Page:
18
Jul
07

The Importance of Being Tested / La importancia de la prueba

From The Temas Blog

Did you know that 27 June was HIV Test Awareness Day?  I confess that I didn’t.  But I had wondered why I am suddenly seeing some many television ads these past two weeks about the importance of getting tested, and why Tyra Banks decided to get tested on her syndicated TV show (no, I don’t watch her show — I just saw the commercials for it).

I wonder if the media and health authorities have been equally active in Latin America and the Caribbean (LAC).  According to the Pan American Health Organization (PAHO), they are.  I’d be interested in hearing from readers in LAC about whether they have matched their promises with visible action.

In my first “Basics” piece, I argued that good diagnosis is usually a prerequisite for good environmental policy.  The same holds true of health policy.  It is difficult for LAC governments to plan, design, budget and implement adequate public health programs to address HIV/AIDS in their countries if they can only guess at the infection levels/profiles in their populace.

For example, if you ask WHO or PAHO or UNAIDS how many people in LAC received AIDS treatments in 2006, they will respond that the estimates range from 55% to 95% (yes, estimates, not records).  Given what I read from NGOs in the field in LAC dealing with HIV/AIDS patients, the latter figure is simply absurd.  Some might even question the 55% estimate as well, particularly outside of Brazil.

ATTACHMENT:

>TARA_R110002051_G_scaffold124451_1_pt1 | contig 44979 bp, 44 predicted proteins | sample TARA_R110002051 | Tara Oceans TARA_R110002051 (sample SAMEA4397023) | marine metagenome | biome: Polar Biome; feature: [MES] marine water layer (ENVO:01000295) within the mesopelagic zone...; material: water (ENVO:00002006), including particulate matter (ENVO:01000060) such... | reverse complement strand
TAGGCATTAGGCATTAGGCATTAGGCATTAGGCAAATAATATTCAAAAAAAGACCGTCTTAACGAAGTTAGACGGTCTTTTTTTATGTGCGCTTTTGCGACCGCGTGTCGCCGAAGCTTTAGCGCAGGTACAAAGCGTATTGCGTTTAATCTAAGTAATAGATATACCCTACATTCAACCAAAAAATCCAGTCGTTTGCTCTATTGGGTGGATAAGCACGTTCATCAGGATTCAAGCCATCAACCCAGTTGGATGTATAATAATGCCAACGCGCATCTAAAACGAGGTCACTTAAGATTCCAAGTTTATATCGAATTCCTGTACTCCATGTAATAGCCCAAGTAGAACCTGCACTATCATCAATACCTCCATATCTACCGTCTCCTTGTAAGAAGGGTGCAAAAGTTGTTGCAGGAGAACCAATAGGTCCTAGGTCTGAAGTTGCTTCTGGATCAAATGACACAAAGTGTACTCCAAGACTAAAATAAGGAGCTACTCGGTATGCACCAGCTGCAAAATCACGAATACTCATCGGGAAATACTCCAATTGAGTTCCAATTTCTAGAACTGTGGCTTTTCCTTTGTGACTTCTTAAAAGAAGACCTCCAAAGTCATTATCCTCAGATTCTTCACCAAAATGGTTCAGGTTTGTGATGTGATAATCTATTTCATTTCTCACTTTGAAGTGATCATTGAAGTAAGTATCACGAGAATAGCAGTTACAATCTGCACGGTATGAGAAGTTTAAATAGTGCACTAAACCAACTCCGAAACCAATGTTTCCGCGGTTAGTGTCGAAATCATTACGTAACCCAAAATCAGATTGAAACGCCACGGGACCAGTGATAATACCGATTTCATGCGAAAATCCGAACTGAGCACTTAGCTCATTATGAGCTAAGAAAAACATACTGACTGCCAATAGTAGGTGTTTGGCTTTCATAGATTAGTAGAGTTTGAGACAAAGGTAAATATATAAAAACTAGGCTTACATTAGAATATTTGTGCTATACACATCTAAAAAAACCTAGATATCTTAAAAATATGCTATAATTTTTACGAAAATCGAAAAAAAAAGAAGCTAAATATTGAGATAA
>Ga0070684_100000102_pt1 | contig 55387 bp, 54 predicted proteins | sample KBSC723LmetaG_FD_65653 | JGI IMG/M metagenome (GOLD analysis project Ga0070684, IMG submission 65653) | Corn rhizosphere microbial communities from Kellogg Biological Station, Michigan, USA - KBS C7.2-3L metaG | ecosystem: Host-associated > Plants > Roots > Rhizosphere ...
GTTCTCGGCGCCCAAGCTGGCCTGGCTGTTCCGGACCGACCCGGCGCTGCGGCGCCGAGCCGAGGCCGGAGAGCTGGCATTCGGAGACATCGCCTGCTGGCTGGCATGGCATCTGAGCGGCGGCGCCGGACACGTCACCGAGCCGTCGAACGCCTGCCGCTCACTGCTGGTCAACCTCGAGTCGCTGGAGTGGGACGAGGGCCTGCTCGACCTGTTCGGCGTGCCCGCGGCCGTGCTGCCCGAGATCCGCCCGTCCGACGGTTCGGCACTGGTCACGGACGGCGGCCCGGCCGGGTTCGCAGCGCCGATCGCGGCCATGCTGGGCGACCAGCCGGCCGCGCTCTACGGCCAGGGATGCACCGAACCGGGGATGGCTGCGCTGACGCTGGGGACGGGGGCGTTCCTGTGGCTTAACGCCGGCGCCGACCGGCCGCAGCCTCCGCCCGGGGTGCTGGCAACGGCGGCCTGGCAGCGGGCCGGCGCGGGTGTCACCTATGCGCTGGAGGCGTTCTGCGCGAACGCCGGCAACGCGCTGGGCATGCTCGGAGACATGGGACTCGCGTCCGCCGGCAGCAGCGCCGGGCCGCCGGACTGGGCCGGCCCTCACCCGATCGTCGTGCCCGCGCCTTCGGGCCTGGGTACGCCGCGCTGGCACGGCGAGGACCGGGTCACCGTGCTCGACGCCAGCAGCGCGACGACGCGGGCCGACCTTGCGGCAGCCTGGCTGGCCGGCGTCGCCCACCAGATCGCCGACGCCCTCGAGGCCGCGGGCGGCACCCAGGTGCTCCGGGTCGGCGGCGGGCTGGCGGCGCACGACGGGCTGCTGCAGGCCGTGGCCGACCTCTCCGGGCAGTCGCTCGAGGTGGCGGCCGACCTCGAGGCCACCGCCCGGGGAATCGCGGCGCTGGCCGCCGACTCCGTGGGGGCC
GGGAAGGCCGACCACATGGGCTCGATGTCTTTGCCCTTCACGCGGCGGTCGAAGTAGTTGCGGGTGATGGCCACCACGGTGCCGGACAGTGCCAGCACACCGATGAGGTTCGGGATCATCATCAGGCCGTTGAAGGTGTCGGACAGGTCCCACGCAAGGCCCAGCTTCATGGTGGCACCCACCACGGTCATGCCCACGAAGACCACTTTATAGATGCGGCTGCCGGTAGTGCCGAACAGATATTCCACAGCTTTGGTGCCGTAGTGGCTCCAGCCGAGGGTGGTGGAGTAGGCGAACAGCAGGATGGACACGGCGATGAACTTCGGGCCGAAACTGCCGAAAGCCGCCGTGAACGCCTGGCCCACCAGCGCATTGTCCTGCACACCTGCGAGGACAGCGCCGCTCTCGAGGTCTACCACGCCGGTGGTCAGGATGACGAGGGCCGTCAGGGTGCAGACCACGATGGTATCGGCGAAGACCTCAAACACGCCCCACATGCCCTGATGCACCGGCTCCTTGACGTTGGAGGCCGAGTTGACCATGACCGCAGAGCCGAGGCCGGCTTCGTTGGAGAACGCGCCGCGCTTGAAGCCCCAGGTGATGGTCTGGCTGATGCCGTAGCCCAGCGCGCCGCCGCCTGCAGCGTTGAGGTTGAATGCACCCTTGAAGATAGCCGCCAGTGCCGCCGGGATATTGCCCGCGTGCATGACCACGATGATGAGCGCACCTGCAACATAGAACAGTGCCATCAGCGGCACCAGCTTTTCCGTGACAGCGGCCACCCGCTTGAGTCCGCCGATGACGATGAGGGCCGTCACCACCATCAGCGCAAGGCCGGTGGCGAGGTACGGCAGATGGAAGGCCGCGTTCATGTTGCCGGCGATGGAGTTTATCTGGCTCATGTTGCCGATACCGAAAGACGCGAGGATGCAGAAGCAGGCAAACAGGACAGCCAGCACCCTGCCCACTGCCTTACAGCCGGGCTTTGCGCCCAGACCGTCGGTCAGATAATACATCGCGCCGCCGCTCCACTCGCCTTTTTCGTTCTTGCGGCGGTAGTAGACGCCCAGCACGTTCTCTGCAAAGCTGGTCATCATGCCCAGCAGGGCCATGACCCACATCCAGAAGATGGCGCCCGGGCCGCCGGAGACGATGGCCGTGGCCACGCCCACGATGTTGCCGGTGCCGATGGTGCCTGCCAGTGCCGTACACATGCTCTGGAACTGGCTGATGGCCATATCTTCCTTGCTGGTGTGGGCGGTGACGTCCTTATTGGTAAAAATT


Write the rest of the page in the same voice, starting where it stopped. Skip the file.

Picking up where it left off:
Pregnant women tested for HIV vs. those treated in select countries (click to enlarge) (data: WHO/UNAIDS/UNICEF)This gives you an idea of the uncertainty in LAC statistics regarding HIV/AIDS.  If you ask about how many people have been tested, they’ll give you estimates of absolute numbers — but will shy from estimating what percentage of the population at risk this represents.

Then there’s the individual level.  If you have engaged in risky sexual behavior, have a partner you’re unsure of, want to reassure your current or prospective partner, or have received a blood transfusion you have nagging questions about, you only have two basic choices: test and know, or wait and pray.

I agree with health officials that it’s better to get tested.  If you are not infected, it will be a relief to know that.  If you are infected, the earlier you find out the better, since that leaves you with more potential treatment options.  And of course there’s the consideration of others you might unwittingly infect.

The ad depicted at the start of this post, which appears in an innovative Brazilian media campaign profiled in PAHO’s Perspectives in Health magazine (English, Spanish), represents the enormous emotional burden one can carry around when you don’t know whether or not you are infected with HIV.

As the PAHO releases copied below mention, until recently not nearly enough testing was done in LAC nations.  This is in part due to the lack of availability of the right diagnostics — many public clinics did not offer it.  Reportedly Brazil, El Salvador and Mexico have finally addressed fully the public clinic testing problem,  but many of their neighbors have far to go yet.

Another factor was cost of both diagnostics and treatments (after all, some reasoned, why spend money on diagnosis when you cannot treat?), although this is coming down, particularly with the help of initiatives such as the Clinton Foundation’s.

A third factor….(for the third factor and the rest of this article, visit The Temas Blog)

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